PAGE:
Except for probate judges, Maine has no elected judges. In many other states, judges must campaign and raise money from some of the same attorneys or special interests who appear before them. In Maine, most judges are appointed by the governor, subject to confirmation by a legislative committee whose decision may be overridden by a two-thirds vote of the Senate. The process is reinforced by a long-standing tradition for the governor to rely on a bipartisan committee of trusted attorneys to screen each applicant’s qualifications.

The Challenge Elsewhere

Political structures in other states are not nearly so successful. In many legislative bodies, the floor agenda is dictated by the partisan head of either chamber.

Most bills die without a vote and often with no committee consideration.

In the U.S. Congress, multiple committees from each body may struggle for jurisdiction over a common policy and produce inconsistent bills, if any bills at all. When a bill reaches the floor, amendments may be denied by rule. U.S. senators may exert filibuster power without having to speak. It is uncommon for any bill of substance to pass without a committee of conference.

Because most members of Congress commute weekly from their districts and floor work is limited to a few days each week, sessions are often suspended or not attended by members who need to raise funds and entertain lobbyists.

While we should not give up on efforts to improve national politics, we need to recognize that success may only be incremental and unsatisfying. It will certainly depend on the caliber of people we send to Washington.

That is why discussions on the following pages of Maine Policy Review are so important, why Maine has a lesson to teach, and why more states need to send leaders to Washington like Margaret Chase Smith, Bill Cohen, Joe Brennan, Ken Curtis, George Mitchell, Olympia Snowe, Ed Muskie, Tom Allen, Susan Collins, and Angus King. Although their levels of partisanship have certainly varied, each has shared a deep respect for democratic governance, a tolerance for human differences, and an instinct for finding common ground.

My dad, who served several terms in the Maine Legislature, was sometimes challenged for being a maverick within his party. He would vehemently deny the charge with words to this effect: “A maverick is a dumb western horse that doesn’t know what he is doing. I know exactly where I stand. When members of my party are wrong, I am obliged to disagree with them.”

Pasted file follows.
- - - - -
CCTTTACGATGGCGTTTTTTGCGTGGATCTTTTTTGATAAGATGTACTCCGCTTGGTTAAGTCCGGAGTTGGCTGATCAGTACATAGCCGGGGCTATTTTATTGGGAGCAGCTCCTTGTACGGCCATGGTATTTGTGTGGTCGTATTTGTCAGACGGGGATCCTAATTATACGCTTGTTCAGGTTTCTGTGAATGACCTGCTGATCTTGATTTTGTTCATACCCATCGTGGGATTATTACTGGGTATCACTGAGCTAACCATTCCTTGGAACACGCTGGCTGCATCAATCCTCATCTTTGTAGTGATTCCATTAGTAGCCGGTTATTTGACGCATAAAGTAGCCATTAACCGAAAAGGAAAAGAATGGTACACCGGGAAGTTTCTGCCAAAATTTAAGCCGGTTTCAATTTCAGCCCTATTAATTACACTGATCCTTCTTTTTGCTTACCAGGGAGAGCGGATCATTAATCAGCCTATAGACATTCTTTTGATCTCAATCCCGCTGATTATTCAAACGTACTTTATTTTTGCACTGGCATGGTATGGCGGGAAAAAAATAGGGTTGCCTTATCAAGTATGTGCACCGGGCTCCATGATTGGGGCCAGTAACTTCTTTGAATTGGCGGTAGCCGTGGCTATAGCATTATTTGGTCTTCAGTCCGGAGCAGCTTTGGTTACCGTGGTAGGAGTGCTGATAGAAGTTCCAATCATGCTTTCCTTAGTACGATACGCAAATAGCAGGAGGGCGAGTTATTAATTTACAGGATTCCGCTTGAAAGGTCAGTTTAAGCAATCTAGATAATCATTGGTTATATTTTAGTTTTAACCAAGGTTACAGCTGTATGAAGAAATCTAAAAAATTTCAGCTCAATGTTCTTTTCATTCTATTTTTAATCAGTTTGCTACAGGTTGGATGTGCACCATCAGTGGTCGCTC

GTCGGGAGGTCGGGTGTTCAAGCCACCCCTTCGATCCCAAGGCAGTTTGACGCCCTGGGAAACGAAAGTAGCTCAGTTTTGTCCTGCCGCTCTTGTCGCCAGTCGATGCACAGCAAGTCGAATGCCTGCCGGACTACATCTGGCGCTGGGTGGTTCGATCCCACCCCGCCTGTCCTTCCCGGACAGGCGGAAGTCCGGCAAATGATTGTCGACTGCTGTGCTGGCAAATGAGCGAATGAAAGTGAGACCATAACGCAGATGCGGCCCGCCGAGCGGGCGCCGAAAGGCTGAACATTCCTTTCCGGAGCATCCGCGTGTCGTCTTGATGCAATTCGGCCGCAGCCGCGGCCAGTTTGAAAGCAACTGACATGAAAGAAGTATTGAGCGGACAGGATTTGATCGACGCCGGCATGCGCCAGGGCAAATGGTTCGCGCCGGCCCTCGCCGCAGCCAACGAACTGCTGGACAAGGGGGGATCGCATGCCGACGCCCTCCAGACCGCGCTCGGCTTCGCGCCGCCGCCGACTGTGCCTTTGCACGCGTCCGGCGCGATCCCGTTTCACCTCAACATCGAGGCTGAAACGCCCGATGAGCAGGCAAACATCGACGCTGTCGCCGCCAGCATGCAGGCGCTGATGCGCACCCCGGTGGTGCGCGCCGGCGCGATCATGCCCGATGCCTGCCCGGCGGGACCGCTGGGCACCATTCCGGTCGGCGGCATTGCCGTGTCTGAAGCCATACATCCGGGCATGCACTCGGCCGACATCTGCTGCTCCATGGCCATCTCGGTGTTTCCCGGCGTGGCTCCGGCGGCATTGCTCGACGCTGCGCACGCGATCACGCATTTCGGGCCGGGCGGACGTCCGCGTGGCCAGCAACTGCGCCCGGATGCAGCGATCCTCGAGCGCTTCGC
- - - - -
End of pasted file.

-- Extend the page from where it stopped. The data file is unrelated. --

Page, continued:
Teach Our Children Well

People of all political persuasions must acknowledge that children are the true victims of America’s political paralysis. America’s young children are attending some of the least effective schools in the free world. College students are incur- ring unthinkable debts to qualify for jobs that will not support their future loan payments. Meanwhile, most of us over 65 enjoy universal Medicare and a monthly stipend from Social Security. Now that we’ve got ours, we have pulled the ladder up so that no one else may ascend.

Elections are dominated by growing numbers of elderly voters with ever longer life spans. Their elected politicians evade present-day problems by running up debts for the young—obligations that include not only the national debt, but also the unfunded liabilities for Medicare, Social Security, and public pensions, over a trillion dollars in student loans, and the cost of poorly maintained highways and deteriorating infrastructure throughout the built environment. Our present political impasse imposes a cruel burden on the generations to come.

While it is important for young people to be well trained for productive careers, it is just as important that they benefit from a liberal education (from the Latin liber meaning free), an education of the sort promoted in ancient Greece and revived by the Enlightenment to develop open-minded, skeptical, and reflective citizens trained to think freely for themselves. Without a strong, liberal education, people cease to question. They become mentally lazy, enslaved by dogma, and too quickly frustrated by difficult challenges. They drift toward wrong, simplistic, and often dangerous answers. It is through effective education that future voters learn to seek truth, to find balanced news, to see through slander, to discount for hyper-spending on political ads, to reject puffery from candidates, and to make rational choices on Election Day. When candidates reject the findings of science, educated citizens should jeer them off the podium. We must be intolerant of ignorance and stupidity. Our biggest epidemic is not Ebola or the winter flu; it is an epidemic of ignorance too often promoted by politicians for their own, selfish purposes. We must train the young to become dynamic and perceptive leaders willing to shock their fellow citizens out of complacency, to inspire them to think objectively, to examine evidence, to grapple with complexity, and, perhaps above all, to honor the work of others with varying views.

Peter Mills has practiced law in Portland and Skowhegan. In 2010 he completed 16 years of service in the Maine Legislature, having served in both the house and senate. He has served as executive director of the Maine Turnpike Authority since 2011.

Citation: Mills, Peter. 2014. “Maine as a Bulwark of Democracy.” Maine Policy Review 23(2): 8-11.